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Climate change and health in Israel: adaptation policies for extreme weather events

Overview of attention for article published in Israel Journal of Health Policy Research, June 2013
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About this Attention Score

  • In the top 25% of all research outputs scored by Altmetric
  • Among the highest-scoring outputs from this source (#19 of 442)
  • High Attention Score compared to outputs of the same age (88th percentile)

Mentioned by

news
1 news outlet
twitter
3 tweeters
video
1 video uploader

Citations

dimensions_citation
6 Dimensions

Readers on

mendeley
78 Mendeley
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Title
Climate change and health in Israel: adaptation policies for extreme weather events
Published in
Israel Journal of Health Policy Research, June 2013
DOI 10.1186/2045-4015-2-23
Pubmed ID
Authors

Manfred S Green, Noemie Groag Pri-or, Guedi Capeluto, Yoram Epstein, Shlomit Paz

Abstract

Climatic changes have increased the world-wide frequency of extreme weather events such as heat waves, cold spells, floods, storms and droughts. These extreme events potentially affect the health status of millions of people, increasing disease and death. Since mitigation of climate change is a long and complex process, emphasis has recently been placed on the measures required for adaptation. Although the principles underlying these measures are universal, preparedness plans and policies need to be tailored to local conditions. In this paper, we conducted a review of the literature on the possible health consequences of extreme weather events in Israel, where the conditions are characteristic of the Mediterranean region. Strong evidence indicates that the frequency and duration of several types of extreme weather events are increasing in the Mediterranean Basin, including Israel. We examined the public health policy implications for adaptation to climate change in the region, and proposed public health adaptation policy options. Preparedness for the public health impact of increased extreme weather events is still relatively limited and clear public health policies are urgently needed. These include improved early warning and monitoring systems, preparedness of the health system, educational programs and the living environment. Regional collaboration should be a priority.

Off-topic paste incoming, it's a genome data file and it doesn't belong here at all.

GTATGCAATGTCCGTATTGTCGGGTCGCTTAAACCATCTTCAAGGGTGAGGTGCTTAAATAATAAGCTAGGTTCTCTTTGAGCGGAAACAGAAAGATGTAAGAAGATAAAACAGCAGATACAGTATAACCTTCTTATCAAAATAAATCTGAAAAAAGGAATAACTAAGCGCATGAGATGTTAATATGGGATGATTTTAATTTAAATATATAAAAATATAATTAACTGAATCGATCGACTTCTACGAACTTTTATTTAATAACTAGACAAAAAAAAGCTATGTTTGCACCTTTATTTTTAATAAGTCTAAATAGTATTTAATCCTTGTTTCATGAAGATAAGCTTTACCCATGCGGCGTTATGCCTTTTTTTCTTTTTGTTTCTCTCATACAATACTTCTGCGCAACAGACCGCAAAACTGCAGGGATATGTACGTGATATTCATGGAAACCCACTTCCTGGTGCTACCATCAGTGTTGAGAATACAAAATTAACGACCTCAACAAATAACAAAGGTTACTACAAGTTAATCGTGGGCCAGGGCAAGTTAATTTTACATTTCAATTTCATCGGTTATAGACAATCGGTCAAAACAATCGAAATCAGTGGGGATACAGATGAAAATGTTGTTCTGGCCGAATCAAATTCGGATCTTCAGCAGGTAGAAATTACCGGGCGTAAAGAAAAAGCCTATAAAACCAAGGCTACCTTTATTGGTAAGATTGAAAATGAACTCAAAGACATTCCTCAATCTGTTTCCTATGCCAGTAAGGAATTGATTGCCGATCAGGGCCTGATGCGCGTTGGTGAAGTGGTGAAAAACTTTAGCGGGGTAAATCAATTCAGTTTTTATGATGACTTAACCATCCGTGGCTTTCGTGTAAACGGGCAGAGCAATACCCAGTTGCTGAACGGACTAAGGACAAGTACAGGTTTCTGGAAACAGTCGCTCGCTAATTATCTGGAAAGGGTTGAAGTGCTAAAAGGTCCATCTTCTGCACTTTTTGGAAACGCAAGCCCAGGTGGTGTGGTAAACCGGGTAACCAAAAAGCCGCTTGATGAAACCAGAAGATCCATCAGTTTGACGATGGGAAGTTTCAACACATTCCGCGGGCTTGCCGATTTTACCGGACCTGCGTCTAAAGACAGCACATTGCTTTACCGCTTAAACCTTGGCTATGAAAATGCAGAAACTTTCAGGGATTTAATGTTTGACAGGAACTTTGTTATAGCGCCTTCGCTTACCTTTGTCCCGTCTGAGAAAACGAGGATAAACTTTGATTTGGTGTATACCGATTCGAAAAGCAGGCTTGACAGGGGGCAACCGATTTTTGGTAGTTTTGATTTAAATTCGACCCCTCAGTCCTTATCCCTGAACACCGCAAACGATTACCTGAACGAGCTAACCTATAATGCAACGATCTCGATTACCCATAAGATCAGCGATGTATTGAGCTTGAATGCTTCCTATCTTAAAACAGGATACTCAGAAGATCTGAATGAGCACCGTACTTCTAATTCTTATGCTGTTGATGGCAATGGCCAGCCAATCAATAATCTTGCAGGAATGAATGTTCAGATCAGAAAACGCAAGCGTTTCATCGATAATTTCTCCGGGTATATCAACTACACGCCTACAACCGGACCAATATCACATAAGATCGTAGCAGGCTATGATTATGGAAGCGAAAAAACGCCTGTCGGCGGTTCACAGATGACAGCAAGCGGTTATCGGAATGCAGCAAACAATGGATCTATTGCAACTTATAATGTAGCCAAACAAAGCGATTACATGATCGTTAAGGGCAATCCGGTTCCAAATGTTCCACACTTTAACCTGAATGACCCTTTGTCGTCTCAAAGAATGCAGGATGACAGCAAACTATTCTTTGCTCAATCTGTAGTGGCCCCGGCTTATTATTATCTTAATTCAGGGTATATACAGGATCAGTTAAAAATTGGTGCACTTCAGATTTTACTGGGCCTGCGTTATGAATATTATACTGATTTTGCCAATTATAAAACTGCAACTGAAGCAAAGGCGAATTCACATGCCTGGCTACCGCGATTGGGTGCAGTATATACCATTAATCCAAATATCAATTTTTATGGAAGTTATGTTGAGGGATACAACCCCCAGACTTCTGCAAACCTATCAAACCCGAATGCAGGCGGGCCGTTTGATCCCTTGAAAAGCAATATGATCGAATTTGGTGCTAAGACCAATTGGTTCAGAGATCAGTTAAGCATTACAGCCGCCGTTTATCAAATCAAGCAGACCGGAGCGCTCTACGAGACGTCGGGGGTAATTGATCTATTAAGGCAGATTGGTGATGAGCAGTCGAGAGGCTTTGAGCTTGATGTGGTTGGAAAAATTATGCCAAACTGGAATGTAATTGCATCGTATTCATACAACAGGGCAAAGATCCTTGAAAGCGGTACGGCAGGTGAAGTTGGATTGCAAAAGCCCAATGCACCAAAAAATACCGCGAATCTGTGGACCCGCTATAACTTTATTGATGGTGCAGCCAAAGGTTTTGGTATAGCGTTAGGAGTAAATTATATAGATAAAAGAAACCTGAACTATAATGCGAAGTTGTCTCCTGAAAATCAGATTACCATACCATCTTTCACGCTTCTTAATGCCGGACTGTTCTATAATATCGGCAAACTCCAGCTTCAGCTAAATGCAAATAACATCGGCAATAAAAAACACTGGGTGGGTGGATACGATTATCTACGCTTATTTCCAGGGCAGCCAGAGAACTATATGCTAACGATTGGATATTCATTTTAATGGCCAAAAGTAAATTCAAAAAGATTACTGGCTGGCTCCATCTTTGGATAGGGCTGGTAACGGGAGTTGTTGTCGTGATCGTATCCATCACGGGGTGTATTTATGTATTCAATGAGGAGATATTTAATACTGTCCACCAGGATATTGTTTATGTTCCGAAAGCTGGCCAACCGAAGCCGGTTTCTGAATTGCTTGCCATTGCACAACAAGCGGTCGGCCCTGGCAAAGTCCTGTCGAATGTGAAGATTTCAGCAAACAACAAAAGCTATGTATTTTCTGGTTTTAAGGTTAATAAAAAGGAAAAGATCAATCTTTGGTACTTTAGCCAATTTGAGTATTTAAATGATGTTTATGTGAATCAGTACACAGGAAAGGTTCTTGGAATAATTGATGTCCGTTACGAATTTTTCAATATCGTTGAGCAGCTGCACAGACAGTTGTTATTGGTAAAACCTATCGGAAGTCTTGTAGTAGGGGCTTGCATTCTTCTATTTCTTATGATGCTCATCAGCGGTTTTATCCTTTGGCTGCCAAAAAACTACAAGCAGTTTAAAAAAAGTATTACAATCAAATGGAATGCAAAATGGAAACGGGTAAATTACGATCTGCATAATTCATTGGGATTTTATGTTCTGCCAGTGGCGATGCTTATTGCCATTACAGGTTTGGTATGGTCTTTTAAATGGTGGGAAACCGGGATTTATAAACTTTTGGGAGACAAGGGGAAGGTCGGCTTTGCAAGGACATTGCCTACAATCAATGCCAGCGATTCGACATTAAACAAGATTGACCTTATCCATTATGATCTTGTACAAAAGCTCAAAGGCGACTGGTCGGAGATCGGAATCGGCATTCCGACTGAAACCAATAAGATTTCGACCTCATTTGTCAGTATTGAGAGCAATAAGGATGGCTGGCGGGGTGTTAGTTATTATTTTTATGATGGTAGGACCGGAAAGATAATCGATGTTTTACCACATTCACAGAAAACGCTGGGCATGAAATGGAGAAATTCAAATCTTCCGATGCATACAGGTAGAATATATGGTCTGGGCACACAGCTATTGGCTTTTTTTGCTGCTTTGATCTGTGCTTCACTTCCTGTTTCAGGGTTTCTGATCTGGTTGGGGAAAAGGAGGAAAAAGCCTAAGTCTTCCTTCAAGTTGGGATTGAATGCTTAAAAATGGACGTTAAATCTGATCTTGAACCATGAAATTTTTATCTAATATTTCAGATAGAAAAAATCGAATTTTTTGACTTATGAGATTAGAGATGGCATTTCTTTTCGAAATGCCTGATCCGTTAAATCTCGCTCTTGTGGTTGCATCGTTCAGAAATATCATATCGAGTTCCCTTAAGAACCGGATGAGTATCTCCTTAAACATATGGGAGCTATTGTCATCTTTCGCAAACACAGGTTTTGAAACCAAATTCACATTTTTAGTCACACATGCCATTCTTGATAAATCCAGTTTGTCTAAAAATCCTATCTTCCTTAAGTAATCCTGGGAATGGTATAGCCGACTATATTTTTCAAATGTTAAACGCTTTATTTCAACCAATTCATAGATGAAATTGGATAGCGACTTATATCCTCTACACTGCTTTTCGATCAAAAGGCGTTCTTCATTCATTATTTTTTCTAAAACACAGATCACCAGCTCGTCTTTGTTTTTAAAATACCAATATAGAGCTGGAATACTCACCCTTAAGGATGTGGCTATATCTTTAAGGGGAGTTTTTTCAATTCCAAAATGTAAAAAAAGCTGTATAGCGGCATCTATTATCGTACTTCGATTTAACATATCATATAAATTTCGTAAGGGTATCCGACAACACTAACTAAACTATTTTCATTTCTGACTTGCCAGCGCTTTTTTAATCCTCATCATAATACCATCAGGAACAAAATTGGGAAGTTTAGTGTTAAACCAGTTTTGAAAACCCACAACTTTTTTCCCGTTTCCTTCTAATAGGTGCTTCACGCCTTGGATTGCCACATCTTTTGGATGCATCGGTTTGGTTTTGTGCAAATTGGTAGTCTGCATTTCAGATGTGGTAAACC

Twitter Demographics

The data shown below were collected from the profiles of 3 tweeters who shared this research output. Click here to find out more about how the information was compiled.

Mendeley readers

The data shown below were compiled from readership statistics for 78 Mendeley readers of this research output. Click here to see the associated Mendeley record.

Geographical breakdown

Country Count As %
Pakistan 1 1%
Unknown 77 99%

Demographic breakdown

Readers by professional status Count As %
Researcher 15 19%
Student > Ph. D. Student 13 17%
Student > Master 11 14%
Student > Doctoral Student 7 9%
Student > Bachelor 6 8%
Other 11 14%
Unknown 15 19%
Readers by discipline Count As %
Medicine and Dentistry 16 21%
Social Sciences 11 14%
Environmental Science 9 12%
Nursing and Health Professions 8 10%
Agricultural and Biological Sciences 5 6%
Other 9 12%
Unknown 20 26%

Attention Score in Context

This research output has an Altmetric Attention Score of 12. This is our high-level measure of the quality and quantity of online attention that it has received. This Attention Score, as well as the ranking and number of research outputs shown below, was calculated when the research output was last mentioned on 09 December 2019.
All research outputs
#1,635,380
of 16,029,194 outputs
Outputs from Israel Journal of Health Policy Research
#19
of 442 outputs
Outputs of similar age
#17,439
of 158,602 outputs
Outputs of similar age from Israel Journal of Health Policy Research
#1
of 1 outputs
Altmetric has tracked 16,029,194 research outputs across all sources so far. Compared to these this one has done well and is in the 89th percentile: it's in the top 25% of all research outputs ever tracked by Altmetric.
So far Altmetric has tracked 442 research outputs from this source. They receive a mean Attention Score of 4.0. This one has done particularly well, scoring higher than 95% of its peers.
Older research outputs will score higher simply because they've had more time to accumulate mentions. To account for age we can compare this Altmetric Attention Score to the 158,602 tracked outputs that were published within six weeks on either side of this one in any source. This one has done well, scoring higher than 88% of its contemporaries.
We're also able to compare this research output to 1 others from the same source and published within six weeks on either side of this one. This one has scored higher than all of them